Rob Schutz, co-founder of telehealth startup Ro, will retire from his position as Chief Growth Officer after Labor Day, according to a memo sent to staff and obtained by londonbusinessblog.com.
Schutz told employees in a memo on Tuesday that he will transition to an advisory role and continue to serve on the board, according to the note shared by a source familiar with the matter. He added that he will be taking time off shortly to reset. “I may be working with some of our investors to advise some of their portfolio companies at an earlier stage, but I won’t be starting anything new right away,” Schutz said in the note.
“This was not a decision I took lightly. I’ve been discussing it with Z and Saman over the past few months as I pondered how my areas of expertise can best move the company forward,” added Schutz, referring to his co-founders, Zachariah Reitano and Saman Rahmanian. Reitano and Rahmanian will continue their roles as CEO and CPO, respectively.
“Again, as I’ve learned over the past 6 years, I’m learning from Rob. His decision to step back, pass the baton and put the best for Ro above all else is a typical example of Rob’s selflessness,” Reitano said in a note to employees following Schutz’s announcement. The company declined to comment beyond sharing Reitano’s comments.
Since its launch in 2017, Ro has become one of the most valuable digital health companies. Supported by patients seeking virtual care, telehealth companies have experienced strong growth during the COVID-19 pandemic. Ro announced in February that it has raised an additional $150 million in a funding round that boosted its valuation to $7 billion, Bloomberg reported. That round was led by ShawSpring Partners, which included the companies General Catalyst, Signal Fire and FirstMark Capital, all existing investors. The startup has raised $1 billion in total funding since its inception, according to Crunchbase Data.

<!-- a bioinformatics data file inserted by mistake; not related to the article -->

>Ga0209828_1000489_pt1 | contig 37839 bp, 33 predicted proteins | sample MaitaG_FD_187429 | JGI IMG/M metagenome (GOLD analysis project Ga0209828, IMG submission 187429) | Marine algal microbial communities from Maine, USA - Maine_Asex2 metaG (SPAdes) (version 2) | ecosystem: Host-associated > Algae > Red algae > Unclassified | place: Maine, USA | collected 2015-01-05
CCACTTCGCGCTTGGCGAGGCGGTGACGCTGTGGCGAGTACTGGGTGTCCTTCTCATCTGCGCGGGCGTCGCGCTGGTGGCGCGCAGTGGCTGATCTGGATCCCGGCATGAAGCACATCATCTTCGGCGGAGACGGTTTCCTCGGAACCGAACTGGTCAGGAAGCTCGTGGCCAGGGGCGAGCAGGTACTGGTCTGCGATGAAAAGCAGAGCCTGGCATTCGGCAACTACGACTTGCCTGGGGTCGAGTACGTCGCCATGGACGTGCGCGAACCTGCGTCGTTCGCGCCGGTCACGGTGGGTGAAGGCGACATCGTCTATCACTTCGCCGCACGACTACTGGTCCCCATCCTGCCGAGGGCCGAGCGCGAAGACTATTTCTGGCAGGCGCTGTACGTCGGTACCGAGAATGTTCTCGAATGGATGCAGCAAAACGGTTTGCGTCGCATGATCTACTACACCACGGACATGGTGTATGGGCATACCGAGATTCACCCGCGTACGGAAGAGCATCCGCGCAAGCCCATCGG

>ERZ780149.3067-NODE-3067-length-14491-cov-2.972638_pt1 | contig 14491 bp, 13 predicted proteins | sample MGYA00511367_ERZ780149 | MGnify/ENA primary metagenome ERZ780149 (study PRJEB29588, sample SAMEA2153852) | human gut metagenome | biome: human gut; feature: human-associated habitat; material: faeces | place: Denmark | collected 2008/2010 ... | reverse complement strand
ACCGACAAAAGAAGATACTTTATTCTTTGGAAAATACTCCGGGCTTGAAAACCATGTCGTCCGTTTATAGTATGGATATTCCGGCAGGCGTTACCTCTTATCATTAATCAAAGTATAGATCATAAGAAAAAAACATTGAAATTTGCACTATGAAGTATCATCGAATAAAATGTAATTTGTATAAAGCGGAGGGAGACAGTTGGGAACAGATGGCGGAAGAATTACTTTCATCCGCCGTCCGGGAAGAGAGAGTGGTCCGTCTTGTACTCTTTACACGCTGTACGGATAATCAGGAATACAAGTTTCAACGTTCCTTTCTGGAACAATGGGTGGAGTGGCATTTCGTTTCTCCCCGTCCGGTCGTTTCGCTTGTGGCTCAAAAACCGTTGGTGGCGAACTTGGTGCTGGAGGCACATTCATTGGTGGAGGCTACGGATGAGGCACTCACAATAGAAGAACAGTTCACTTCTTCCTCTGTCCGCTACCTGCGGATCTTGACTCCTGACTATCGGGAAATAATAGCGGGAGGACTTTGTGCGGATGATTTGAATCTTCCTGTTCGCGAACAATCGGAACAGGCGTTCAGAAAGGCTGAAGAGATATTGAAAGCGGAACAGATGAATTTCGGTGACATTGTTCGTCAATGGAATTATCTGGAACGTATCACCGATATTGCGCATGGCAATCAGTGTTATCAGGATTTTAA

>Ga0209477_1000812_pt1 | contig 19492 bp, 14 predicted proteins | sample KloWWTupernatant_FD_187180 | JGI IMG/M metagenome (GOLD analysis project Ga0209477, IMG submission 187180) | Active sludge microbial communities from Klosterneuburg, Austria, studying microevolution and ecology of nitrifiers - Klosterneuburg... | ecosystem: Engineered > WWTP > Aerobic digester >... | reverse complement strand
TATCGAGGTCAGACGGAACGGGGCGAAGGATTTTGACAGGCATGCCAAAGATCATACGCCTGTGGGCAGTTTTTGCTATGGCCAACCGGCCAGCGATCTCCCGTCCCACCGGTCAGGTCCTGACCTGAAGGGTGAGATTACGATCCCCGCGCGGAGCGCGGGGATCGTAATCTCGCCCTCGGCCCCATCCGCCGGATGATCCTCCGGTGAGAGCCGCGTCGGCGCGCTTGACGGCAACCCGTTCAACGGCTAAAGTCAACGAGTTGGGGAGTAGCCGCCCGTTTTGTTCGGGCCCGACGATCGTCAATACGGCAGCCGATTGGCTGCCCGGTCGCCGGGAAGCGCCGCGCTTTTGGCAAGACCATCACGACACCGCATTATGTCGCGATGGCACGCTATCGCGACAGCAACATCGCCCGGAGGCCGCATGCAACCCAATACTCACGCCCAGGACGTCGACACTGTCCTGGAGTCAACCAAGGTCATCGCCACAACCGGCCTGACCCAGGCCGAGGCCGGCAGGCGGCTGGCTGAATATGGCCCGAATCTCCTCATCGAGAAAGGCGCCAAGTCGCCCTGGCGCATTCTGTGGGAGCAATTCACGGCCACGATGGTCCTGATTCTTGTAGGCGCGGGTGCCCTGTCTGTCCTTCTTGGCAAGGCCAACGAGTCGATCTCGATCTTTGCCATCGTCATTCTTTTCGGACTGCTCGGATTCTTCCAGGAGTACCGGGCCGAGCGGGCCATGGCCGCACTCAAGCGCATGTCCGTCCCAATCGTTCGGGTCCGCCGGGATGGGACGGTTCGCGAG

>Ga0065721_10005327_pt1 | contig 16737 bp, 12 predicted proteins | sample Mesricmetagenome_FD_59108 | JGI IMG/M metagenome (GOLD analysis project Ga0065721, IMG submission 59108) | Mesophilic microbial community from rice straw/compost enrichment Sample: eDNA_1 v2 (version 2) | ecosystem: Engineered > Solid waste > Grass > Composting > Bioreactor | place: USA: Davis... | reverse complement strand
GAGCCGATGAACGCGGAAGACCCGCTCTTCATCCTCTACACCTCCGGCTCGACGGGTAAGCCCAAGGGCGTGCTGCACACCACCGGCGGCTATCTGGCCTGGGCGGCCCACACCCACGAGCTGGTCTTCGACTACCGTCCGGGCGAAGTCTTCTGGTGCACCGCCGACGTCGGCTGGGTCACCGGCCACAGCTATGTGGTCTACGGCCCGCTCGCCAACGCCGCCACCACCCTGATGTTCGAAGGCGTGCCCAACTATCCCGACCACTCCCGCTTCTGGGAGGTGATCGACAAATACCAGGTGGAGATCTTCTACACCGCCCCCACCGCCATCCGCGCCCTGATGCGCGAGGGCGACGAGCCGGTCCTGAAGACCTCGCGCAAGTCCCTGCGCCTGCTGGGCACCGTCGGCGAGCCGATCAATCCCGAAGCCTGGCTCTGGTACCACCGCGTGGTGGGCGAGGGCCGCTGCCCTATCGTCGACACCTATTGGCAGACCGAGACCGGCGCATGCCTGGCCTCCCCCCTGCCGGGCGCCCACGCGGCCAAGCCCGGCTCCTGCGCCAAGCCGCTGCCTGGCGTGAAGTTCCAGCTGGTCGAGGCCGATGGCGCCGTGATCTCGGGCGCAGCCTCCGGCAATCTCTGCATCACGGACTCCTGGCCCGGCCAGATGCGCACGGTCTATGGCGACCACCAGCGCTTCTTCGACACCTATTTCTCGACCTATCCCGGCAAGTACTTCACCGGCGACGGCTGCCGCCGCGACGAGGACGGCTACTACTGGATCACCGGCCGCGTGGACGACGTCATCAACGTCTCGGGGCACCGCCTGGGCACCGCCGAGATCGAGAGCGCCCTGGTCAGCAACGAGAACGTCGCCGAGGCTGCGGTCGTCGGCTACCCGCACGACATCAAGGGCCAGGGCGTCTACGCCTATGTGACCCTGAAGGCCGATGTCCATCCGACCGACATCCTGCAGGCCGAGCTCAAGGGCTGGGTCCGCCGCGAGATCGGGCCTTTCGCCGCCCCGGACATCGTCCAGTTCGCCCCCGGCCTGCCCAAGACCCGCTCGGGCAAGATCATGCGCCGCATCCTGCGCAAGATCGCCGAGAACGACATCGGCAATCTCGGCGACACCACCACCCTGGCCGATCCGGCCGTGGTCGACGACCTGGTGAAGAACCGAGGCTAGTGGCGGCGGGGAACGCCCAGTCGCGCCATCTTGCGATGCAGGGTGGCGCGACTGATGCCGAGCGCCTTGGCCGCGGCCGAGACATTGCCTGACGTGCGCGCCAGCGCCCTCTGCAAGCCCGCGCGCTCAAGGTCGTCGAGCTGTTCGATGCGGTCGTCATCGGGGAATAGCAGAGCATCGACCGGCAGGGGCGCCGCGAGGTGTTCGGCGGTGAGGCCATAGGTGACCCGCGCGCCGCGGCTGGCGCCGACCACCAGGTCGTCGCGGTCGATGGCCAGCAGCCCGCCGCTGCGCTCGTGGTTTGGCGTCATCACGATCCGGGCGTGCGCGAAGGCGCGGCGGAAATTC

However, the current market downturn has caused companies to scale back their workforces as venture capitalists and private equity firms warn their founders to prepare for the dark days ahead. In June, Ro laid off 18% of the workforce (at least 135 positions, according to Business Insider) in an effort to “manage spending, increase the efficiency of our organization and better align our resources with our current strategy,” Reitano wrote in a note to employees at the time.
First launched as Roman, Ro had built his business on selling erectile dysfunction treatments and hair loss medicines online. However, the company has undergone a rebrand, moving beyond its original focus on sexual health and wellness services to enter new areas such as mental health and fertility.
Schutz, who helped build out the company’s marketing and communications functions, said in the memo that the company has grown fast enough that he feels comfortable “passing the baton.” He added in his note that his skills are most useful for smaller-stage companies.